Ericsson Takes Giant Leap Toward Profitability

Signs of progress
Ericsson's problems began in mid-2016, when former CEO Hans Vestberg began to complain about weak conditions in some of Ericsson's biggest markets. Earlier moves into adjacent markets such as cloud hardware and media have not worked out as planned. And in Europe and Asia, Ericsson has struggled to fend off competition from Chinese rivals Huawei Technologies Co. Ltd. and ZTE Corp. (Shenzhen: 000063; Hong Kong: 0763), which have flourished while Ericsson's business has shrunk. (See Huawei Hits $92B in 2017 Sales.)

Under current CEO Börje Ekholm, who took charge in early 2017, Ericsson has been guiding for an improvement in conditions this year. But its revenues have continued to slide in the early part of 2018. Overall sales were down 9% in the quarter, to SEK43.4 billion ($5.1 billion), compared with the year-earlier period, although Ericsson said the decline would have been just 2% were it not for adverse currency movements (and following other adjustments for "comparable units.")

In a nutshell, Ekholm's plan is to make Ericsson a smaller business with fatter margins. Sales next year are expected to be around SEK10 billion ($1.2 billion) less than in 2016 as the company concentrates mainly on being a market leader in 5G, a next-generation mobile technology.

Consequently, and as Ekholm explained during a call with analysts earlier today, sales are falling as Ericsson continues to quit the digital and managed services contracts it deems to be unprofitable. (See MWC 2018: Ericsson CEO Interview.)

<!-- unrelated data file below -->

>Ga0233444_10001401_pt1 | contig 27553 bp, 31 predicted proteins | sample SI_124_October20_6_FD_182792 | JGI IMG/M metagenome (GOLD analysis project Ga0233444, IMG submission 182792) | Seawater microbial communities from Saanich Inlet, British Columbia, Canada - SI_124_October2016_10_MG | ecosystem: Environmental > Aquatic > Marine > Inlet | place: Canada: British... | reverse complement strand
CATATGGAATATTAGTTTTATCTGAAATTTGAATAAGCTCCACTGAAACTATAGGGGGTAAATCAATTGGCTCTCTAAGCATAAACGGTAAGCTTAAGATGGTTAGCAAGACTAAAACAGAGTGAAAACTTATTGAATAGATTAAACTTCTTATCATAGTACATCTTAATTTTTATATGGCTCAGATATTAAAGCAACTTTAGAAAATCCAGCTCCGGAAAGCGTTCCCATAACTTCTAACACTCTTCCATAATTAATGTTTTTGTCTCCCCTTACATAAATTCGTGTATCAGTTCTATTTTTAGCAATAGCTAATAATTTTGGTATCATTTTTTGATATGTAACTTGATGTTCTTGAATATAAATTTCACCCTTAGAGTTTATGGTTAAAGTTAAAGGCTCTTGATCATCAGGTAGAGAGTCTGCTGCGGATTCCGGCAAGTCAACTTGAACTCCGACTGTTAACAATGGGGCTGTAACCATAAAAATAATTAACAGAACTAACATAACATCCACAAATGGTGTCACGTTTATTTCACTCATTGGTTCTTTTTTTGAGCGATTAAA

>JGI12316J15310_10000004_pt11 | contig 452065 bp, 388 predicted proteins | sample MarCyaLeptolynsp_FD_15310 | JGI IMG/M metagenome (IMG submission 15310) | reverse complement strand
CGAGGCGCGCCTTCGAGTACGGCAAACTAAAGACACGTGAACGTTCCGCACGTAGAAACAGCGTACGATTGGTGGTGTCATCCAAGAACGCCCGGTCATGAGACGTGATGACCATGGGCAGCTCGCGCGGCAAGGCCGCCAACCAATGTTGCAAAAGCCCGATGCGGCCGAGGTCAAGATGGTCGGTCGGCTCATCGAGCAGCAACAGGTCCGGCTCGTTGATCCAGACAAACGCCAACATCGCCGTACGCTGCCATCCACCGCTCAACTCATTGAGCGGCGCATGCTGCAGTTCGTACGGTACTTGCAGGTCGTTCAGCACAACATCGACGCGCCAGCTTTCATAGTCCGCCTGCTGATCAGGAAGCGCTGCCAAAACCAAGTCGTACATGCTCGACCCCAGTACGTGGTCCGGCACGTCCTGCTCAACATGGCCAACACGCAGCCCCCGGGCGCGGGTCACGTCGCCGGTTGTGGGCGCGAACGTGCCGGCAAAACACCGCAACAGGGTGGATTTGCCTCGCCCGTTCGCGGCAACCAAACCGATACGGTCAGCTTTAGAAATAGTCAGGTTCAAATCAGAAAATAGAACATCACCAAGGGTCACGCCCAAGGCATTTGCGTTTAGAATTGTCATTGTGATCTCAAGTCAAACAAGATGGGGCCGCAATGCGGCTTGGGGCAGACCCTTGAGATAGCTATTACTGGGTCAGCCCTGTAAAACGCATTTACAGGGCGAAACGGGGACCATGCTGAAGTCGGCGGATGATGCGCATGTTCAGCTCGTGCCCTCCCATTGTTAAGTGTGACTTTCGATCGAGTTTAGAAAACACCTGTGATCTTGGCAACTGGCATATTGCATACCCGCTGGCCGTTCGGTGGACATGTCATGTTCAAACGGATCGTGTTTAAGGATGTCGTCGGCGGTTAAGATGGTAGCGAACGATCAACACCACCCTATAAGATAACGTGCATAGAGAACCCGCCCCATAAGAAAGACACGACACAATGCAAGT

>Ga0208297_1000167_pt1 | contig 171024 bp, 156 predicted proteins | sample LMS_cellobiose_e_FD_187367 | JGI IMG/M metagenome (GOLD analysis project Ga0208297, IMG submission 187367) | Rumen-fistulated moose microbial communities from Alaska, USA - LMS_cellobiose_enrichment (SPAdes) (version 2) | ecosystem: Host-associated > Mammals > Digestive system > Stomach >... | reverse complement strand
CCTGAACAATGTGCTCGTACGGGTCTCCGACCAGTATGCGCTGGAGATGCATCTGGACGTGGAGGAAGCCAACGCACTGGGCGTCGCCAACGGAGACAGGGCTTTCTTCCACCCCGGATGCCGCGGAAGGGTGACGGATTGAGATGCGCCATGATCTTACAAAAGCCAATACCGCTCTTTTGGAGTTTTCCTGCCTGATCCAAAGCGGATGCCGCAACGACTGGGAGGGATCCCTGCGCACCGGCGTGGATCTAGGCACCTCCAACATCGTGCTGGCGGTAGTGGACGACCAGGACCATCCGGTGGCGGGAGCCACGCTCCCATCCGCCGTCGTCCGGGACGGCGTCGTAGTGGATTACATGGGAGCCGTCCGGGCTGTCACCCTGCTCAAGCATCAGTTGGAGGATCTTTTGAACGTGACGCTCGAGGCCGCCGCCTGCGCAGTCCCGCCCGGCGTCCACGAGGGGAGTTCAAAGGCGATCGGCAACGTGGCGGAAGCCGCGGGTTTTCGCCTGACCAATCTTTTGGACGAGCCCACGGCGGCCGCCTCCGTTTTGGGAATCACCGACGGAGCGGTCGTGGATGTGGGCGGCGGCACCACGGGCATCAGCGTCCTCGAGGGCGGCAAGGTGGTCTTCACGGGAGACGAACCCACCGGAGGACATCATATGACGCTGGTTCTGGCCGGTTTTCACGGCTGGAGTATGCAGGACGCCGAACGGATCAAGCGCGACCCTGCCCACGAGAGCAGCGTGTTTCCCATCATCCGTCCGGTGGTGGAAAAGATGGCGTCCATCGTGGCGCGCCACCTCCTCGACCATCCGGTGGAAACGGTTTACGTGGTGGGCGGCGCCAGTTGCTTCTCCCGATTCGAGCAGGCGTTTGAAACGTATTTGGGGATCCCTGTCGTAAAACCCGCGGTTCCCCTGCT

Hard Times
The quest for easy is proving tough: CEO Borje Ekholm checks his notes at this year's MWC event in Barcelona.
The quest for easy is proving tough: CEO Börje Ekholm checks his notes at this year's MWC event in Barcelona.

Even so, when adjusted for foreign exchange effects, sales were up in North America, the Middle East, Africa and Latin America as some customers began preparing for the rollout of 5G networks and others made improvements to their 4G systems. On the downside, there was a deterioration of conditions in China, where service providers have largely finished building their 4G networks.

On the networks side, overall net sales were down 9.5%, to SEK28.6 billion ($3.4 billion), while the operating margin rose to 13.5%, from 12.8% a year earlier. Profitability growth was driven partly by interest in Ericsson's latest radio platform. Called simply the Ericsson Radio System (ERS), this generates higher margins than earlier systems and today accounts for about 84% of total radio deliveries, up from just 61% of the total this time last year. It can also be "software-upgraded" to support 5G services as and when they are introduced, say Ericsson executives. (See DT Ditches Nokia From Its German Radio Access Network.)

While Ericsson's guidance is based on an assumption it will not see any commercial 5G business until after 2020, Ekholm now expects otherwise. "We think there will be revenues ahead of that, actually," he said. "We will see commercial revenues this year and clearly next year."